About this course
The course explores Washington State's geographic features, people, places, and events from prehistory to the modern era. It covers how Native Americans were impacted by European immigration from the 1700's onward. It traces the formation of Washington as a territory and later a state, and the competing business and political interests that shaped the Washington Constitution. It looks at major industrial influences in the 20th Century including the founding of the Boeing Company and the Hanford Nuclear reservation that produced plutonium for atomic bombs which has left a toxic legacy that will take many years to address. The course also introduces students to the legislative process and voting so they can learn how to participate in local and state governance.
After completing this course, the student will be able to:
- Identify distinctive geographic features of Washington (including cities, mountains, rivers, and regions) on a map.
- Identify significant people, places, dates and events in Washington history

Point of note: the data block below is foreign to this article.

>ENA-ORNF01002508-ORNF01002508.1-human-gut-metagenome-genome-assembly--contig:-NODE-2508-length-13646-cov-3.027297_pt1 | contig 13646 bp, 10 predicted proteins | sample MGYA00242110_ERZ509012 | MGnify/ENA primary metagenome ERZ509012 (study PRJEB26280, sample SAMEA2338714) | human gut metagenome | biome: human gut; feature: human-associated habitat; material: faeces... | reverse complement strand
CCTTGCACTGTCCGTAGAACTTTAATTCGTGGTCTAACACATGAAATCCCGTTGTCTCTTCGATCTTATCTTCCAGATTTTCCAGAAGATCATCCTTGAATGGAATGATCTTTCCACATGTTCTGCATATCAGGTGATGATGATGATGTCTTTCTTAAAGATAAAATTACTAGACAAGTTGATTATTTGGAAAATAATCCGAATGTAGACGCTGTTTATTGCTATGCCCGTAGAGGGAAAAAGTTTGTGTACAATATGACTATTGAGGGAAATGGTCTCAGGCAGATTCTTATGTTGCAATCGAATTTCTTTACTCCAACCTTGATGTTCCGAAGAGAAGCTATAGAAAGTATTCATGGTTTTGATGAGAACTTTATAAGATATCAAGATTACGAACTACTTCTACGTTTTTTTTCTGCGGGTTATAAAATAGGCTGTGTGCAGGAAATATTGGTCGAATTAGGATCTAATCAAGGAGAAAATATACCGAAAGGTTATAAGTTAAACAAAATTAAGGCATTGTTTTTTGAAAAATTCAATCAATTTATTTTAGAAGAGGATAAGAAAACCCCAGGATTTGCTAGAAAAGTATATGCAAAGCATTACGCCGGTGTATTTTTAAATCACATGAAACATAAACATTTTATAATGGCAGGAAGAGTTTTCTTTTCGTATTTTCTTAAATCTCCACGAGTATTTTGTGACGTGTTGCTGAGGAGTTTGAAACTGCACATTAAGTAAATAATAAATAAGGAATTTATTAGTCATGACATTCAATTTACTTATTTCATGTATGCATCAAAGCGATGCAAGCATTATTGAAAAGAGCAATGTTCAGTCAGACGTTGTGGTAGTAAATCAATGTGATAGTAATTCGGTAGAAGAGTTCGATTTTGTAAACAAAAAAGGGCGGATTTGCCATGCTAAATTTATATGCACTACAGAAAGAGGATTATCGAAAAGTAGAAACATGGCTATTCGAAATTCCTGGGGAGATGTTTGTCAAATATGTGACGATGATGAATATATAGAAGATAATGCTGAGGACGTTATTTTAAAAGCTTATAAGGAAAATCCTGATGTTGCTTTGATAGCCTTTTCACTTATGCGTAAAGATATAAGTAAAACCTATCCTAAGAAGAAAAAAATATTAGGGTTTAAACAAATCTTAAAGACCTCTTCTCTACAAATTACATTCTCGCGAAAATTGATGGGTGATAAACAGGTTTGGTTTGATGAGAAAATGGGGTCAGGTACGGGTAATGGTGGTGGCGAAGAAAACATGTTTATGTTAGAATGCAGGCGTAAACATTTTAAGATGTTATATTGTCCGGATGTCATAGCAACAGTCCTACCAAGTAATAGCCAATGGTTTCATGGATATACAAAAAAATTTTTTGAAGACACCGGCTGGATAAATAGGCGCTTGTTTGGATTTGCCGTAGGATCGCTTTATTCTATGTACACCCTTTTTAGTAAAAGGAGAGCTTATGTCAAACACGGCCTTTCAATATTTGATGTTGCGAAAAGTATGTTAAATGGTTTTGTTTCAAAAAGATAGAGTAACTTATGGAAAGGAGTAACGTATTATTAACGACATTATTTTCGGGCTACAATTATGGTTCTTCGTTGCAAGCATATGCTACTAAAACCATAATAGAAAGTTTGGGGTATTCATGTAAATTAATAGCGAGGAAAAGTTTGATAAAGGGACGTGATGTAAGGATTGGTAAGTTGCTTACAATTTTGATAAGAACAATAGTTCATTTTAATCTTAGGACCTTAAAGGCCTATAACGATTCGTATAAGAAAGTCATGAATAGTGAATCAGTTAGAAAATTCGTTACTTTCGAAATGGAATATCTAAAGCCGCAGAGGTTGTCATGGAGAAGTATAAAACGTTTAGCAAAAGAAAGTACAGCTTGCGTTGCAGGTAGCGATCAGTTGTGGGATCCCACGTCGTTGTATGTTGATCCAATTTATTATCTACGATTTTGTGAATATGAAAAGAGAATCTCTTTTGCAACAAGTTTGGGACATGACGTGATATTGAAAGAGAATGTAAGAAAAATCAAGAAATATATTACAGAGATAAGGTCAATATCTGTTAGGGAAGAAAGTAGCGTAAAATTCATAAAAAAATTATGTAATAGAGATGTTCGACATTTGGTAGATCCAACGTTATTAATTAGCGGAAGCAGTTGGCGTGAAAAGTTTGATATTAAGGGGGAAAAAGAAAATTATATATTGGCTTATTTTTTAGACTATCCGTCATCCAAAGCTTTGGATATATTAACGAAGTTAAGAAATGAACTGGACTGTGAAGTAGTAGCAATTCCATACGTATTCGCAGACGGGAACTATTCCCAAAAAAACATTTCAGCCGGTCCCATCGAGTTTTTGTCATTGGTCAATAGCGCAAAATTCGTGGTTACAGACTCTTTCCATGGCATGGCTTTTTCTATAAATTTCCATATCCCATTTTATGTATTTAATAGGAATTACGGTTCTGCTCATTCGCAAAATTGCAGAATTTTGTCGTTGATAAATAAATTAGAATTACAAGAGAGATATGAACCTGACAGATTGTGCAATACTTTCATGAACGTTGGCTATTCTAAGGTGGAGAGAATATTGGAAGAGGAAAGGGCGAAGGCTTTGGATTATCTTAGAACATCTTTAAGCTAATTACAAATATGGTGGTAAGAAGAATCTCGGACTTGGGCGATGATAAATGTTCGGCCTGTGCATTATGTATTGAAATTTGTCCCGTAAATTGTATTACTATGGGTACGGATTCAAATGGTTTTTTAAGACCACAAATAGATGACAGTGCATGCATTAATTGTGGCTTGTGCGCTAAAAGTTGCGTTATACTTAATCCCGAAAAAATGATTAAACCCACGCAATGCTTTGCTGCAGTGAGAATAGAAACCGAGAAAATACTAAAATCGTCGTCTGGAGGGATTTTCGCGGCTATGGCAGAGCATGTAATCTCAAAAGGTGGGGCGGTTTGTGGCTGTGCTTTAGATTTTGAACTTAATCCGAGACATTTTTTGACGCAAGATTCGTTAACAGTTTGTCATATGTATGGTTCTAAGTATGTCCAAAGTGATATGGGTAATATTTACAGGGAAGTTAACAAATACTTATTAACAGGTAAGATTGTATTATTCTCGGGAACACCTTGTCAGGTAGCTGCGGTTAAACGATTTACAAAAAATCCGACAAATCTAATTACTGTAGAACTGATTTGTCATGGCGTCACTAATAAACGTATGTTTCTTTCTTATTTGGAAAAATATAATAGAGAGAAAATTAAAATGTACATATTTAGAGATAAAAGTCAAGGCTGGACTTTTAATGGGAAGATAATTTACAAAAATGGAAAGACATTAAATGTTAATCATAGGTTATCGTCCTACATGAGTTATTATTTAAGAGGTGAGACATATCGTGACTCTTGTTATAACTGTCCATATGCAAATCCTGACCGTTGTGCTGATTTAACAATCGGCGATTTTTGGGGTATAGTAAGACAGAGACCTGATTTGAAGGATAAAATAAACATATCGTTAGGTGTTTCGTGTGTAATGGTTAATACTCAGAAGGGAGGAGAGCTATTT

- Describe how contact with European immigrants led to dramatic changes in Native American cultures
- Identify the major cultural and political impacts of European settlement and immigration to Washington from 1770 through statehood in 1889.
- Identify ways in which race, ethnicity, immigration, and social issues are connected to the labor history of Washington.
- Identify characteristics of the political climate that shaped and defined the drafting of the Washington constitution
- Explain the voting process and how laws get made
- Explain the influences that the Boeing Company and atomic energy have had on the economic growth of Washington.
- Describe the significance of the Bonneville Power Authority and Columbia Basin Project on the development of Central and Eastern Washington.